Evictions are an area of law that can be quite difficult to really understand. Both individuals renting a residential or commercial property and landlords leasing properties for others to rent can misunderstand their rights under Florida law.

An eviction usually results from a tenant’s failure to uphold the lease or pay their rent. The more familiar you are with the Florida eviction process, the better equipped you will be to stand up for your rights as a property owner or a tenant.

The amount of notice given depends on the reason for eviction

Exactly how much warning a tenant must receive before a landlord can ask the courts to evict them depends on the reason for the eviction. If a Florida tenant has failed to pay rent, the landlord can use a 3-Day Eviction Notice. Those waiting days must not include the initial day of service, any holidays or weekend days.

For those with a month-to-month lease, usually required is a 15-Day Eviction Notice served at least 15 days before the next rental payment is due. Almost all other evictions, such as eviction for violation of the lease or rental agreement, require a 7-Day Eviction Notice.

Typically, the landlord must provide both an eviction notice and a Notice of Noncompliance. That second notice should include specific explanations of what parts of the lease the tenant violated and how they can remedy it to avoid eviction at the end of the seven-day period.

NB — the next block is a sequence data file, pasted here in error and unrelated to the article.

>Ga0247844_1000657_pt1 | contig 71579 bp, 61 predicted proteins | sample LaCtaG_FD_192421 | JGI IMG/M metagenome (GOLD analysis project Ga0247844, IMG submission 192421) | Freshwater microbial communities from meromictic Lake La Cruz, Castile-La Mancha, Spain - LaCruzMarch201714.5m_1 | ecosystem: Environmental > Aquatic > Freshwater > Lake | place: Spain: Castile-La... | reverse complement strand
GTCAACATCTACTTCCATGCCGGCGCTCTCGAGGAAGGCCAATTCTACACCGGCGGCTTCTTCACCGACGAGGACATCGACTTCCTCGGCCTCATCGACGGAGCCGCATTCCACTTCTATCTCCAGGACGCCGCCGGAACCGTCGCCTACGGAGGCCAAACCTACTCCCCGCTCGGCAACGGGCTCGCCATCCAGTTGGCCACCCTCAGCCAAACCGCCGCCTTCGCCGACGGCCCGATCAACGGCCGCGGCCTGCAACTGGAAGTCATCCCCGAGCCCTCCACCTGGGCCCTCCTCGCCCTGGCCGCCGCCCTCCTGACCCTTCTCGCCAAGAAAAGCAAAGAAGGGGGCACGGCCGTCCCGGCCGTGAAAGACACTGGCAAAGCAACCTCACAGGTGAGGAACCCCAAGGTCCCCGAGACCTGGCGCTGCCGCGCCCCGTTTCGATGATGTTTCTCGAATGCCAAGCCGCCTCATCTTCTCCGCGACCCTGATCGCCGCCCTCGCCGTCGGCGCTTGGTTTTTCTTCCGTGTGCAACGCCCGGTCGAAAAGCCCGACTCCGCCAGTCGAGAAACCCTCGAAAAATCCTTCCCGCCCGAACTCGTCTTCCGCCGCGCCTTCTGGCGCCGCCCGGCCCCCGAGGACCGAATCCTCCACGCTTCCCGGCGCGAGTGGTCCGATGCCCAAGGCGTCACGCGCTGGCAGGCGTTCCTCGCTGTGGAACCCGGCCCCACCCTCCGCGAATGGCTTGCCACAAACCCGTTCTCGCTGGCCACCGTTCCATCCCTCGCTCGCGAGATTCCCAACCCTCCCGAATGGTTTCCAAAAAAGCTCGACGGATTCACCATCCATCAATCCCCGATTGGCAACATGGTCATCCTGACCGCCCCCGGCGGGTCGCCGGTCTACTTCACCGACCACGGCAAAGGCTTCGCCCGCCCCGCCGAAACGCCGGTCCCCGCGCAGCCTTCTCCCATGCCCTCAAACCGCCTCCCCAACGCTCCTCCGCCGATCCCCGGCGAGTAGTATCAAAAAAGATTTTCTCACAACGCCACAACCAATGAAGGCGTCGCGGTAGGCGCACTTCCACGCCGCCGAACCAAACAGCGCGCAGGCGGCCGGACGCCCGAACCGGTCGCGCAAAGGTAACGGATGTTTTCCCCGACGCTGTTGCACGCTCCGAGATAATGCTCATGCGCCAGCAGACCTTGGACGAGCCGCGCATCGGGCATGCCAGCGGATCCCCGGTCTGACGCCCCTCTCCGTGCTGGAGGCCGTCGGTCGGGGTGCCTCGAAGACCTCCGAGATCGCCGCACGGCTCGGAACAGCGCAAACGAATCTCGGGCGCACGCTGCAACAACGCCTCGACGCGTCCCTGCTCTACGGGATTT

If the tenant doesn’t leave on their own, the landlord can take them to court

In some cases, tenants will choose to pack up and leave rather than to deal with the stress of eviction proceedings and the potential mark that would leave on their rental history. Other times, tenants may not have any place to go, so leaving simply isn’t an option.

If the tenants don’t leave, the landlord can serve the tenant with the eviction summons and complaint. The tenant then has the right to defend against the potential eviction. In the event that there is no defense made or the defense is unsuccessful, the landlord can then work with the Sheriff’s office to remove the tenant from the property if necessary.

The last step usually involves posting a Writ of Possession in favor of the landlord. Once that notice is posted, the landlord may physically evict the tenant after 24 hours.